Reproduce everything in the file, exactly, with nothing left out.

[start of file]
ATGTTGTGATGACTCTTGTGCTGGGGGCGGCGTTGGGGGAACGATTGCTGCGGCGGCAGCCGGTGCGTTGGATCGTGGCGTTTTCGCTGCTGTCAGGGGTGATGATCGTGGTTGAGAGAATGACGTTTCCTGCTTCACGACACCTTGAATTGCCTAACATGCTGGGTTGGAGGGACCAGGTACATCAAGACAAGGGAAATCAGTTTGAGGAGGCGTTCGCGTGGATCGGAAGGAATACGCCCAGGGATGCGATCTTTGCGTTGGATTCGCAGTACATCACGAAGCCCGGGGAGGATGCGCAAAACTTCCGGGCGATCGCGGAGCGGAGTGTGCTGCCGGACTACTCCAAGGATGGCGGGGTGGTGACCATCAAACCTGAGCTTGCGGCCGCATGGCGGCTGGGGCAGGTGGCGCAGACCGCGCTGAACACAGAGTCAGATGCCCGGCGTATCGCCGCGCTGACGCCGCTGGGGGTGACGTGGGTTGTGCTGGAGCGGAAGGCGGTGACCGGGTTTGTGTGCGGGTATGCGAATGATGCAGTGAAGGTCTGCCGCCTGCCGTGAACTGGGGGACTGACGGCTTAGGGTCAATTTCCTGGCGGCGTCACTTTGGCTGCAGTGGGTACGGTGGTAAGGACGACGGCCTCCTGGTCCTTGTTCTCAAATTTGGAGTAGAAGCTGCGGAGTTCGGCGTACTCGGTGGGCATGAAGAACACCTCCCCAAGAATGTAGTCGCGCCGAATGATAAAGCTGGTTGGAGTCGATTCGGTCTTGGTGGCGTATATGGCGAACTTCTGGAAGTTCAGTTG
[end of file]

ATGTTGTGATGACTCTTGTGCTGGGGGCGGCGTTGGGGGAACGATTGCTGCGGCGGCAGCCGGTGCGTTGGATCGTGGCGTTTTCGCTGCTGTCAGGGGTGATGATCGTGGTTGAGAGAATGACGTTTCCTGCTTCACGACACCTTGAATTGCCTAACATGCTGGGTTGGAGGGACCAGGTACATCAAGACAAGGGAAATCAGTTTGAGGAGGCGTTCGCGTGGATCGGAAGGAATACGCCCAGGGATGCGATCTTTGCGTTGGATTCGCAGTACATCACGAAGCCCGGGGAGGATGCGCAAAACTTCCGGGCGATCGCGGAGCGGAGTGTGCTGCCGGACTACTCCAAGGATGGCGGGGTGGTGACCATCAAACCTGAGCTTGCGGCCGCATGGCGGCTGGGGCAGGTGGCGCAGACCGCGCTGAACACAGAGTCAGATGCCCGGCGTATCGCCGCGCTGACGCCGCTGGGGGTGACGTGGGTTGTGCTGGAGCGGAAGGCGGTGACCGGGTTTGTGTGCGGGTATGCGAATGATGCAGTGAAGGTCTGCCGCCTGCCGTGAACTGGGGGACTGACGGCTTAGGGTCAATTTCCTGGCGGCGTCACTTTGGCTGCAGTGGGTACGGTGGTAAGGACGACGGCCTCCTGGTCCTTGTTCTCAAATTTGGAGTAGAAGCTGCGGAGTTCGGCGTACTCGGTGGGCATGAAGAACACCTCCCCAAGAATGTAGTCGCGCCGAATGATAAAGCTGGTTGGAGTCGATTCGGTCTTGGTGGCGTATATGGCGAACTTCTGGAAGTTCAGTTG